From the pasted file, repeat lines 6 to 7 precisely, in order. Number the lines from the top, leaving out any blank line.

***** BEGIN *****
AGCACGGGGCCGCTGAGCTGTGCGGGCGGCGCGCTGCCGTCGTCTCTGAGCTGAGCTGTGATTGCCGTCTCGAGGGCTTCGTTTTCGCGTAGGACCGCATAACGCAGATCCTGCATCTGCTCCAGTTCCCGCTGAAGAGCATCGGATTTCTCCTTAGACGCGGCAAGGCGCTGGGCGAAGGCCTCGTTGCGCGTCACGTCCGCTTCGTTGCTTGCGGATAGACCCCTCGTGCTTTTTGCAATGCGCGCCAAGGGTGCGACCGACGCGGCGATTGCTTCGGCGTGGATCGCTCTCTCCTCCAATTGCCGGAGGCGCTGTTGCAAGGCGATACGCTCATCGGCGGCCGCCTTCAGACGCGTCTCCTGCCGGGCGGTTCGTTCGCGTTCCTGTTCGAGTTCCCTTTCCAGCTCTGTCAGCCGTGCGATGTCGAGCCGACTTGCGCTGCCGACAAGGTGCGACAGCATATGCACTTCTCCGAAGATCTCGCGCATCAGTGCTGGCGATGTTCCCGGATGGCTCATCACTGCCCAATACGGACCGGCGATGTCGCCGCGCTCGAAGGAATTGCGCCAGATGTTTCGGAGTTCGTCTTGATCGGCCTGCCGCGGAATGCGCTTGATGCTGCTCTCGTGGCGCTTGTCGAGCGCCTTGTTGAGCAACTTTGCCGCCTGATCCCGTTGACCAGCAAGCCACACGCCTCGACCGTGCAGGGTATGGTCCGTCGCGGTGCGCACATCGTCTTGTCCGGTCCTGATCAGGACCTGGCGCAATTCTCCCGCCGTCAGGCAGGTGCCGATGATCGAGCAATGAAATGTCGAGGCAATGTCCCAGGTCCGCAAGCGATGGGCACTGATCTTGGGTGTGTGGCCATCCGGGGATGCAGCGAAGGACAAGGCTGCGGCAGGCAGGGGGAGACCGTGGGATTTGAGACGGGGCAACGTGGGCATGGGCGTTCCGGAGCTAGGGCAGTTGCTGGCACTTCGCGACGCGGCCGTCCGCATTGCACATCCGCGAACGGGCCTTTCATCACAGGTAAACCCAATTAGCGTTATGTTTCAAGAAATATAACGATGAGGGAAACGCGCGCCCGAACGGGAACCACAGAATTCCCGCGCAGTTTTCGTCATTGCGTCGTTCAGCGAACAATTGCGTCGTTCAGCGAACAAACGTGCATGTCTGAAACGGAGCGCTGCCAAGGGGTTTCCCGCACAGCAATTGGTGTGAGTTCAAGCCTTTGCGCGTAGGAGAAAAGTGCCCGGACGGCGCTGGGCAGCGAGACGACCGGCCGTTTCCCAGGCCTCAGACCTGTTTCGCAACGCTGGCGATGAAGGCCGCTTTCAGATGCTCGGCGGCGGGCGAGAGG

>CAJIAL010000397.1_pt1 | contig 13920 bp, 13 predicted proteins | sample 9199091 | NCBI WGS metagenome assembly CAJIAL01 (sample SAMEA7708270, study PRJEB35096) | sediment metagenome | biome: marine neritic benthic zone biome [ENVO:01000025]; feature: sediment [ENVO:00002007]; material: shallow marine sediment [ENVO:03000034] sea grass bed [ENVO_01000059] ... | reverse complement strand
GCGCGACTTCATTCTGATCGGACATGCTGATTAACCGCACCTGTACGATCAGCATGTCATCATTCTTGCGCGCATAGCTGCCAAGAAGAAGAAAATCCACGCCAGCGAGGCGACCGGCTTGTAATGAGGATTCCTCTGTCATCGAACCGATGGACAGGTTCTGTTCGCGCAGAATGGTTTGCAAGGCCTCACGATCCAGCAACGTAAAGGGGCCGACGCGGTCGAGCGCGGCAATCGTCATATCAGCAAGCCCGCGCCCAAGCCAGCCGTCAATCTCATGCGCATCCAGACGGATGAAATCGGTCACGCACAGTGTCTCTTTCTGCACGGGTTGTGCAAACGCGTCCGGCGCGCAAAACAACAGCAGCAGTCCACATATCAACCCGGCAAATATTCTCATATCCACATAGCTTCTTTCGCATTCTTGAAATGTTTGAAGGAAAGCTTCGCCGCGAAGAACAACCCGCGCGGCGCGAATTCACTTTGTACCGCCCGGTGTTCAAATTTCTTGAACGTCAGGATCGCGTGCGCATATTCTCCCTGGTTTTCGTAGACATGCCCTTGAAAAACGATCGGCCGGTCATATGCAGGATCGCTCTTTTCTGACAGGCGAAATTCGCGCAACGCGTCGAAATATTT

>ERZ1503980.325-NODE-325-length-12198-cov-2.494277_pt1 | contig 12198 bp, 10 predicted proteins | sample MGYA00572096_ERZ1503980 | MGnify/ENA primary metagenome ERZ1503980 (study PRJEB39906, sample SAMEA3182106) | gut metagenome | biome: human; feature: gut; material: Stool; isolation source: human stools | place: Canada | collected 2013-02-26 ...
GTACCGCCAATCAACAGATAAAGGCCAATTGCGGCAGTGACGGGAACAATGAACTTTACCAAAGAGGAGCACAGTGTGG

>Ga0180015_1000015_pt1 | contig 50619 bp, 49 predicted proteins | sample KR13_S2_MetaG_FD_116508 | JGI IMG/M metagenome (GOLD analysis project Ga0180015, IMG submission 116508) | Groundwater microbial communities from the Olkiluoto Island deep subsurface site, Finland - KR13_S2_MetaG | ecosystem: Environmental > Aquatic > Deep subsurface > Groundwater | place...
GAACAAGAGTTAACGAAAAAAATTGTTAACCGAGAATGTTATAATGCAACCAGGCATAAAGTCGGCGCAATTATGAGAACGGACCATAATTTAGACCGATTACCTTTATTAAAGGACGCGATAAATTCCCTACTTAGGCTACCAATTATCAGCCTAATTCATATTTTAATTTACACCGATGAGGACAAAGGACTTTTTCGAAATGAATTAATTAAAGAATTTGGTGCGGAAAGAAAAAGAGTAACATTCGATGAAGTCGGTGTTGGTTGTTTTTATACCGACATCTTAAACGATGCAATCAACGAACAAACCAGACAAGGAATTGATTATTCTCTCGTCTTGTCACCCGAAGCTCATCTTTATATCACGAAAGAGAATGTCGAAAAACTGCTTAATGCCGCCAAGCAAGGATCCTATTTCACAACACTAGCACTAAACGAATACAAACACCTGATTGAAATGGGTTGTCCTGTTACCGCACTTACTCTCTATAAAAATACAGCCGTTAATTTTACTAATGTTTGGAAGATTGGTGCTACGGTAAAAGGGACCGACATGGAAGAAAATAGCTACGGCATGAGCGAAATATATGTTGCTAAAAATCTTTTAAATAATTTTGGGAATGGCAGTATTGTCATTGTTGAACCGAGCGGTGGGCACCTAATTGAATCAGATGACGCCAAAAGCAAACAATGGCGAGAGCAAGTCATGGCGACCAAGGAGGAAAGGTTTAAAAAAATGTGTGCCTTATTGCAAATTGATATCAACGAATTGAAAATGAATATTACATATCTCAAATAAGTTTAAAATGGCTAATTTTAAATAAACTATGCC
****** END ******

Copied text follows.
>Ga0180015_1000015_pt1 | contig 50619 bp, 49 predicted proteins | sample KR13_S2_MetaG_FD_116508 | JGI IMG/M metagenome (GOLD analysis project Ga0180015, IMG submission 116508) | Groundwater microbial communities from the Olkiluoto Island deep subsurface site, Finland - KR13_S2_MetaG | ecosystem: Environmental > Aquatic > Deep subsurface > Groundwater | place...
GAACAAGAGTTAACGAAAAAAATTGTTAACCGAGAATGTTATAATGCAACCAGGCATAAAGTCGGCGCAATTATGAGAACGGACCATAATTTAGACCGATTACCTTTATTAAAGGACGCGATAAATTCCCTACTTAGGCTACCAATTATCAGCCTAATTCATATTTTAATTTACACCGATGAGGACAAAGGACTTTTTCGAAATGAATTAATTAAAGAATTTGGTGCGGAAAGAAAAAGAGTAACATTCGATGAAGTCGGTGTTGGTTGTTTTTATACCGACATCTTAAACGATGCAATCAACGAACAAACCAGACAAGGAATTGATTATTCTCTCGTCTTGTCACCCGAAGCTCATCTTTATATCACGAAAGAGAATGTCGAAAAACTGCTTAATGCCGCCAAGCAAGGATCCTATTTCACAACACTAGCACTAAACGAATACAAACACCTGATTGAAATGGGTTGTCCTGTTACCGCACTTACTCTCTATAAAAATACAGCCGTTAATTTTACTAATGTTTGGAAGATTGGTGCTACGGTAAAAGGGACCGACATGGAAGAAAATAGCTACGGCATGAGCGAAATATATGTTGCTAAAAATCTTTTAAATAATTTTGGGAATGGCAGTATTGTCATTGTTGAACCGAGCGGTGGGCACCTAATTGAATCAGATGACGCCAAAAGCAAACAATGGCGAGAGCAAGTCATGGCGACCAAGGAGGAAAGGTTTAAAAAAATGTGTGCCTTATTGCAAATTGATATCAACGAATTGAAAATGAATATTACATATCTCAAATAAGTTTAAAATGGCTAATTTTAAATAAACTATGCC